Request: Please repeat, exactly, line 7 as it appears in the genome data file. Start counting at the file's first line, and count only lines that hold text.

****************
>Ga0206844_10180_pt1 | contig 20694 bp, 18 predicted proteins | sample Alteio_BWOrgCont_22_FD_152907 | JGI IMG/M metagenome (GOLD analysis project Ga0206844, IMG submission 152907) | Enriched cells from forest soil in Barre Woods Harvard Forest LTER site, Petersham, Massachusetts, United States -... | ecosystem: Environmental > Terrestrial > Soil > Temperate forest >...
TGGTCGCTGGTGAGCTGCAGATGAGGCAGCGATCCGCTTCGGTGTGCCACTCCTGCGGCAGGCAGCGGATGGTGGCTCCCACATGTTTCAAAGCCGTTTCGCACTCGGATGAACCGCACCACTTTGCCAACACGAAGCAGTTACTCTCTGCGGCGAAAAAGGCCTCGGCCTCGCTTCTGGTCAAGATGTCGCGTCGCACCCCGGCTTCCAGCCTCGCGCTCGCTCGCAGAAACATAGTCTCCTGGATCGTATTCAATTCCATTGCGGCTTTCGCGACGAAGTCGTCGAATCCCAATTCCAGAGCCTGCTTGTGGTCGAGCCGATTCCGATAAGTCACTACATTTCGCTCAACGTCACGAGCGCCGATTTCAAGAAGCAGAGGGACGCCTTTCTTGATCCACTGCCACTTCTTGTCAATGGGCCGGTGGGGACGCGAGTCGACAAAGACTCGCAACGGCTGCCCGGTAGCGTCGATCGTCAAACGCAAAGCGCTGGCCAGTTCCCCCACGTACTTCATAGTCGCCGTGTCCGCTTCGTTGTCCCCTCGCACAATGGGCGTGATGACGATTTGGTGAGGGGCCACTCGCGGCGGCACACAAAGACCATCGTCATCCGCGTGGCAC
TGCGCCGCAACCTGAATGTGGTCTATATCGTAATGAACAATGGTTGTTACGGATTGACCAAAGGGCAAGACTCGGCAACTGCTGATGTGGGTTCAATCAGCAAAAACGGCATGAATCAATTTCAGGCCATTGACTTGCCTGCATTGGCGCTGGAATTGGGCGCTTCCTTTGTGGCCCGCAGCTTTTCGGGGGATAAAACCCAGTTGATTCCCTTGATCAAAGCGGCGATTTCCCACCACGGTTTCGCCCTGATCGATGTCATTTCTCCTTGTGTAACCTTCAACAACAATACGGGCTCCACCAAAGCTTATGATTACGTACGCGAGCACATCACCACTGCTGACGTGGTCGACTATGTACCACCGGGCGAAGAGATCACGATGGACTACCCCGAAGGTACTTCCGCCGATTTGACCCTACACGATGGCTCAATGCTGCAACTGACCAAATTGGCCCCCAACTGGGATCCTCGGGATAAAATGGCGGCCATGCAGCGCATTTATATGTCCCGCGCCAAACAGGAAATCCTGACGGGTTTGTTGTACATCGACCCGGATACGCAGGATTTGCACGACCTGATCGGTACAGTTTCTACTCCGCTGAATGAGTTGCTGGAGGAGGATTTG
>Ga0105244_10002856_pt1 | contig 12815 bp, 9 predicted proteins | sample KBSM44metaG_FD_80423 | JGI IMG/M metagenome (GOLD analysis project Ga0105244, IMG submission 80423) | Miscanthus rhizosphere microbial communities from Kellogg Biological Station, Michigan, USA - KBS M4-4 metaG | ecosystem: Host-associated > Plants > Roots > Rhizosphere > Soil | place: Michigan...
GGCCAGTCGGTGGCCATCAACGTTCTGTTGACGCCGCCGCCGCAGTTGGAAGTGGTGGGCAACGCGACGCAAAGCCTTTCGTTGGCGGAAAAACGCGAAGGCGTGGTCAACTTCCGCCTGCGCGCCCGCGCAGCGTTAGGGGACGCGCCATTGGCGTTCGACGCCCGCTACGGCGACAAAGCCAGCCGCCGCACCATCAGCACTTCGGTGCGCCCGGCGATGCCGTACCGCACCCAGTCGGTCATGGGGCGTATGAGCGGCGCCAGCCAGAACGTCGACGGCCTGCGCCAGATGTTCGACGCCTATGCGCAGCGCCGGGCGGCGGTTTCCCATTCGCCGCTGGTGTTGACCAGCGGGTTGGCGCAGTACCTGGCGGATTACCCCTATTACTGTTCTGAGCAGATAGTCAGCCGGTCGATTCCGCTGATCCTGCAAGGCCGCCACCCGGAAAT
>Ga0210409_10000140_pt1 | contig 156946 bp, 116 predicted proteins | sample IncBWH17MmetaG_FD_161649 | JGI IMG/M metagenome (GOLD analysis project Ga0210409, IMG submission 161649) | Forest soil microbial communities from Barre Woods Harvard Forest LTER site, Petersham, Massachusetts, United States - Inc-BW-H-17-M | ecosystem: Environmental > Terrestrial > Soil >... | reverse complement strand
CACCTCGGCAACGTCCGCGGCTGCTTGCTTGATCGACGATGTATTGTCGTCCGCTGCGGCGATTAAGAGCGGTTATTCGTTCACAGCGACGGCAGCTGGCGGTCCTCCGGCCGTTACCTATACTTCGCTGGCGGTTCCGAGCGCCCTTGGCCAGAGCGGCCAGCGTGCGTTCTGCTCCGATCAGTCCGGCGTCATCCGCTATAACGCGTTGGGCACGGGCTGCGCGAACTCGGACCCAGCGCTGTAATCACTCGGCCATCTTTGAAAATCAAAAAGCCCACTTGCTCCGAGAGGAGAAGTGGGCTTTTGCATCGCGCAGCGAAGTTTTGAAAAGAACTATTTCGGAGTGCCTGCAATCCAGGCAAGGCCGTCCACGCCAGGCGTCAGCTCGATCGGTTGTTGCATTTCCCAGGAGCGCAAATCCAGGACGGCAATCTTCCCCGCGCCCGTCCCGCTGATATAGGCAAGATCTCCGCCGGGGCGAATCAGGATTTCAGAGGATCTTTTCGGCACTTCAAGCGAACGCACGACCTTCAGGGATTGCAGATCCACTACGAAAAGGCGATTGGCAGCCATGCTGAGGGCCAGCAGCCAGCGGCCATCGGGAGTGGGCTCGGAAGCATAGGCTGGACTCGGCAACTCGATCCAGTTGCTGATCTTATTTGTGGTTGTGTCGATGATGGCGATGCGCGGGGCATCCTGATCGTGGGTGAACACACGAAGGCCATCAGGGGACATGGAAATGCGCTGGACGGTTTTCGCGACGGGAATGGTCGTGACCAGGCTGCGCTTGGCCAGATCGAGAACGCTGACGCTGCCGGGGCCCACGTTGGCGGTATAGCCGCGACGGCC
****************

CACCTCGGCAACGTCCGCGGCTGCTTGCTTGATCGACGATGTATTGTCGTCCGCTGCGGCGATTAAGAGCGGTTATTCGTTCACAGCGACGGCAGCTGGCGGTCCTCCGGCCGTTACCTATACTTCGCTGGCGGTTCCGAGCGCCCTTGGCCAGAGCGGCCAGCGTGCGTTCTGCTCCGATCAGTCCGGCGTCATCCGCTATAACGCGTTGGGCACGGGCTGCGCGAACTCGGACCCAGCGCTGTAATCACTCGGCCATCTTTGAAAATCAAAAAGCCCACTTGCTCCGAGAGGAGAAGTGGGCTTTTGCATCGCGCAGCGAAGTTTTGAAAAGAACTATTTCGGAGTGCCTGCAATCCAGGCAAGGCCGTCCACGCCAGGCGTCAGCTCGATCGGTTGTTGCATTTCCCAGGAGCGCAAATCCAGGACGGCAATCTTCCCCGCGCCCGTCCCGCTGATATAGGCAAGATCTCCGCCGGGGCGAATCAGGATTTCAGAGGATCTTTTCGGCACTTCAAGCGAACGCACGACCTTCAGGGATTGCAGATCCACTACGAAAAGGCGATTGGCAGCCATGCTGAGGGCCAGCAGCCAGCGGCCATCGGGAGTGGGCTCGGAAGCATAGGCTGGACTCGGCAACTCGATCCAGTTGCTGATCTTATTTGTGGTTGTGTCGATGATGGCGATGCGCGGGGCATCCTGATCGTGGGTGAACACACGAAGGCCATCAGGGGACATGGAAATGCGCTGGACGGTTTTCGCGACGGGAATGGTCGTGACCAGGCTGCGCTTGGCCAGATCGAGAACGCTGACGCTGCCGGGGCCCACGTTGGCGGTATAGCCGCGACGGCC